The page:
While the measures to tackle the rupee crunch offer some consolation, the issue must be dealt with at its root causes. One reason for the high outflow of rupees from Bhutan is the high dependence on India for agricultural imports. There is also the phenomenon of increase in number of private vehicles imported from India, juxtaposed with the subsequent hike in fuel imports. Thus India can help Bhutan tackle the rupee crunch by making it more self- reliant. Indian companies can invest in building the agricultural sector and agro- based industries in the Himalayan kingdom. The issue of increase in number of vehicles is already being addressed, with Bhutan moving to bring all vehicles in Thimpu to green technology. Nissan Leaf has been roped in import electric cars for the same purpose. India can help Bhutan solve the fuel import issue as well as counter pollution by exporting its own brand of electric vehicles. Bhutan can partner in investing in electric vehicle industries in India to garner maximum benefit. India can also pool investment in harnessing other clean energy sources in the small state to make it less reliant on imported fuel.


Another means by which Bhutan may be made more self-sufficient is the services industry. Delhi can aid Bhutan in setting up ICT industries and BPOs, while training the local population for the same. This will create job opportunities, restrict Nepali immigration and also solve the lack of technical upgradation in Bhutan.


The trend of relations between India and Bhutan signify a positive page in India’s foreign policy book. With India’s help, Bhutan can develop its inherent resources and manpower to grow as a developed economy. In this backdrop, India will not be seen as a hegemonic power in Bhutan, but rather as a platform for Bhutan’s rise and prosperity.


[1] Medha Bisht. ‘India- Bhutan Power Cooperation: Between Policy Overtures and Local Debates” Institute for Defence Studies and Analyses. 2011. Retrieved from http://www.idsa.in/issuebrief/IndiaBhutanPowerCooperation_mbisht_071011.html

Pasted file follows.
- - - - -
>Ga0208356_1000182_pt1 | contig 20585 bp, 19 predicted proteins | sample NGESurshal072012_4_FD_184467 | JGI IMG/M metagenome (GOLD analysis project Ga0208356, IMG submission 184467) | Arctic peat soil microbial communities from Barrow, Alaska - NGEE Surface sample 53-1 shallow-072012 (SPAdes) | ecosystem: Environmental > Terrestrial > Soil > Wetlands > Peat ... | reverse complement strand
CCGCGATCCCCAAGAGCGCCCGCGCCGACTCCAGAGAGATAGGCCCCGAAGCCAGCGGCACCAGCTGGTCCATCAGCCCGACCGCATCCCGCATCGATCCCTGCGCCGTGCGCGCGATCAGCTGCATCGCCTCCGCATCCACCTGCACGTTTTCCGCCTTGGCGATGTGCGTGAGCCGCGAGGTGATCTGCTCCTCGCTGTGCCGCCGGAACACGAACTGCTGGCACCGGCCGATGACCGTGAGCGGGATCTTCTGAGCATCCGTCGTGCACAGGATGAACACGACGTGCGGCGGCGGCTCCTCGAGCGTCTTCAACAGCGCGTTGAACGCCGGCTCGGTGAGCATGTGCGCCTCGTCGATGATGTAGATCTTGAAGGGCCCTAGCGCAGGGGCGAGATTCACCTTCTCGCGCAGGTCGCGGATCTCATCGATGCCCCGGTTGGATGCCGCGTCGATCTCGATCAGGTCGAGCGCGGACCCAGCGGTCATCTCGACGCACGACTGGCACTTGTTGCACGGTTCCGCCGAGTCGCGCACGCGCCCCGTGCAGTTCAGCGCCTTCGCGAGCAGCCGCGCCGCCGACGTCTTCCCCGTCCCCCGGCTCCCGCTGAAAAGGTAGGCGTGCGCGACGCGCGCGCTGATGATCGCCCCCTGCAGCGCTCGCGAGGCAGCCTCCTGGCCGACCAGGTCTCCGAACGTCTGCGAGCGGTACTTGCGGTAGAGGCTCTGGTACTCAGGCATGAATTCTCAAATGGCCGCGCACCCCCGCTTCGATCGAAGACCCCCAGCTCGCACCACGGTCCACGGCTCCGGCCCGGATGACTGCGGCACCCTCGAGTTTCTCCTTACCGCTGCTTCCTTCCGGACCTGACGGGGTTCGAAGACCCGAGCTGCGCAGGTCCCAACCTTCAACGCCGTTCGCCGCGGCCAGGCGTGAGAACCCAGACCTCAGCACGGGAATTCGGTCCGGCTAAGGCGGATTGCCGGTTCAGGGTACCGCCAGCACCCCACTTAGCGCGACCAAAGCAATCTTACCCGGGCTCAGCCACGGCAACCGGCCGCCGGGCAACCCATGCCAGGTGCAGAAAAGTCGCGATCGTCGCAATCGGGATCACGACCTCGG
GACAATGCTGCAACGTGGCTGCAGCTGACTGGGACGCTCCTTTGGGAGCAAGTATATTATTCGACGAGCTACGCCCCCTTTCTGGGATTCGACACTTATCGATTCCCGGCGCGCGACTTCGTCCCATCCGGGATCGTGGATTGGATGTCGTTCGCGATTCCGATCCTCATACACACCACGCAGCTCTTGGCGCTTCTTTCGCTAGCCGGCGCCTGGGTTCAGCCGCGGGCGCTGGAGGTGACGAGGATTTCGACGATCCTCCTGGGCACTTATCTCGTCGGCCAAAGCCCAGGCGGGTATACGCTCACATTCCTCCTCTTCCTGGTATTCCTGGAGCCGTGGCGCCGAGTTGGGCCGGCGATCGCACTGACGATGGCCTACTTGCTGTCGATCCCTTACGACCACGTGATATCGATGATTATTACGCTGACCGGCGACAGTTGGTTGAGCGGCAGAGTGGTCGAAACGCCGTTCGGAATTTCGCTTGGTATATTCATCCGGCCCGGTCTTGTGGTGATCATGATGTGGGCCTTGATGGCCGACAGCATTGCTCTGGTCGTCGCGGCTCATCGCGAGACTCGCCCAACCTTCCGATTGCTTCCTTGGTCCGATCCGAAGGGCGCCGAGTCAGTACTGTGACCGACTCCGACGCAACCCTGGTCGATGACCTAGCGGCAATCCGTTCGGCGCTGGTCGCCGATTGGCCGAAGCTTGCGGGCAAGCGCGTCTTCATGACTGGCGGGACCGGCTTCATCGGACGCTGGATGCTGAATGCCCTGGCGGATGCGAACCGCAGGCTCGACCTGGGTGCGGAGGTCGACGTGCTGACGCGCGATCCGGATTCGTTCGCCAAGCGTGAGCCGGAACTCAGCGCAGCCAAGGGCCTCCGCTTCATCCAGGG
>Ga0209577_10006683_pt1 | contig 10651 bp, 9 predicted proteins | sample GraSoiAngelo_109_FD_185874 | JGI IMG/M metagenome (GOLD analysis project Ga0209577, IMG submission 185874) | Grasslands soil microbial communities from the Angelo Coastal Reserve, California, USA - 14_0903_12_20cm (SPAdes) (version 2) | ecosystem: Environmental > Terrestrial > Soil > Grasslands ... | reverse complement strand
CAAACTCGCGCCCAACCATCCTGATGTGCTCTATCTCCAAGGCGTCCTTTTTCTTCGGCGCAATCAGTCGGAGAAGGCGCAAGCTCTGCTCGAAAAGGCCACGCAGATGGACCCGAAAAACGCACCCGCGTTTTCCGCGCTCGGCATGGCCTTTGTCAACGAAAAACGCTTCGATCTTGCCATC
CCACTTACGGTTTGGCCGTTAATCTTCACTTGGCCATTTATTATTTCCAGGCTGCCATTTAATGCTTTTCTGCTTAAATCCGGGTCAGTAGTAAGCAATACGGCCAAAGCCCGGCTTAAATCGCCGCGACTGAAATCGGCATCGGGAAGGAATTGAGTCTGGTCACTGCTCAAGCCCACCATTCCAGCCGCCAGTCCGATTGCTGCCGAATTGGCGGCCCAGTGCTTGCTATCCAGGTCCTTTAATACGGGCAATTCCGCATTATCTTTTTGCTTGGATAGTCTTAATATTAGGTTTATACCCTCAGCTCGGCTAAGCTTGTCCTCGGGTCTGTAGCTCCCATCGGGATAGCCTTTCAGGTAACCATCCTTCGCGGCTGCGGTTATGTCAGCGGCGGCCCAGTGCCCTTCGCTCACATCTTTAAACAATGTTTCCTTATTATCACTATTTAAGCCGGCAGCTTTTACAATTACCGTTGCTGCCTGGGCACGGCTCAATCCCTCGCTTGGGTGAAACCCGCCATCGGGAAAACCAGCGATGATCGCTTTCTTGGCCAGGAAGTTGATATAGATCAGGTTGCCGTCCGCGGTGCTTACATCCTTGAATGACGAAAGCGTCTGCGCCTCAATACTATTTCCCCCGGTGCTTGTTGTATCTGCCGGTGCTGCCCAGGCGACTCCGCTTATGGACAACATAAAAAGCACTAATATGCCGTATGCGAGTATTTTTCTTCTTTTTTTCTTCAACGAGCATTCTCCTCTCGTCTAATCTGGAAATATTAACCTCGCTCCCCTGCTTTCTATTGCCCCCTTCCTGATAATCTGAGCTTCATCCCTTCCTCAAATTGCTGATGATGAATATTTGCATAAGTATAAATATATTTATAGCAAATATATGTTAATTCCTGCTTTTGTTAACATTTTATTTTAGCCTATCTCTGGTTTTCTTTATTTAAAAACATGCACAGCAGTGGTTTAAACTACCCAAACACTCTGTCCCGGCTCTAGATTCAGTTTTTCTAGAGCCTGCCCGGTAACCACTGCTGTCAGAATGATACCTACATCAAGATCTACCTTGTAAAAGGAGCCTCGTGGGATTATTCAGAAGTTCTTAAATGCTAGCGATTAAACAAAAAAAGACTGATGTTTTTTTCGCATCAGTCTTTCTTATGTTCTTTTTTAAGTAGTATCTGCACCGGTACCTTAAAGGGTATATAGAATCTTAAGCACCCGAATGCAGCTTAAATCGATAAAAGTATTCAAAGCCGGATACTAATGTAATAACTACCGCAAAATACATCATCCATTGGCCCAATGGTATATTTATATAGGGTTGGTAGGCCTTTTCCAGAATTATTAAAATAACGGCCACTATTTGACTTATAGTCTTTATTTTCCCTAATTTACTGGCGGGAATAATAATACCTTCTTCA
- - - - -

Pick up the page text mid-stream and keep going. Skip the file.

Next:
[2] Assam jittery over Bhutan hydel plans. Times of India. (2015 Feb). Retrieved from  http://timesofindia.indiatimes.com/india/Assam-jittery-over-Bhutan-hydel-plans/articleshow/46316956.cms

[3]Shubhnam Ghosh. (2014 June). Understanding India- Bhutan Relations. One India. Retrieved from http://www.oneindia.com/feature/understanding-india-bhutan-relations-1467521.html

[4] Ministry of External Affairs, India (2014 June). India- Bhutan Relations. Retrieved from http://mea.gov.in/Portal/ForeignRelation/Bhutan_June_2014.pdf

[5]Medha Bisht. “The Rupee Crunch and India- Bhutan Economic Engagament” Institute for Defence Studies and Analyses. 2012. Retrieved from  http://www.idsa.in/issuebrief/TheRupeeCrunchandIndiaBhutanEconomicEngagement_MedhaBisht_160712.html

[6] Ministry of External Affairs, India ( 2012 February). India- Bhutan Relations. Retrieved from http://mea.gov.in/Portal/ForeignRelation/Bhutan-February-2012.pdf

[7] Abhismita Sen. (2014 Dec). Bhutan’s Diplomatic Relations at the Crossroads of India and China. Diplomatic Courier. Retrieved from http://www.diplomaticourier.com/news/regions/brics/2432-bhutan-s-diplomatic-relations-at-the-crossroads-of-india-and-china

[8] Medha Bisht. “Sino- Bhutan Boundary Negotiations: Complexities of the ‘Package Deal’” Institute for Defence Studies and Analyses.2010. Retrieved from http://www.idsa.in/idsacomments/Sino-BhutanBoundaryNegotiations_mbisht_190110.html


[Asma Masood is Research Officer at the Chennai Centre for China Studies. Her areas of interest are China, South Asia and Dynamics of Foreign Policy. Email id : asma.masood11@gmail.com Twitter: @asmamasood11]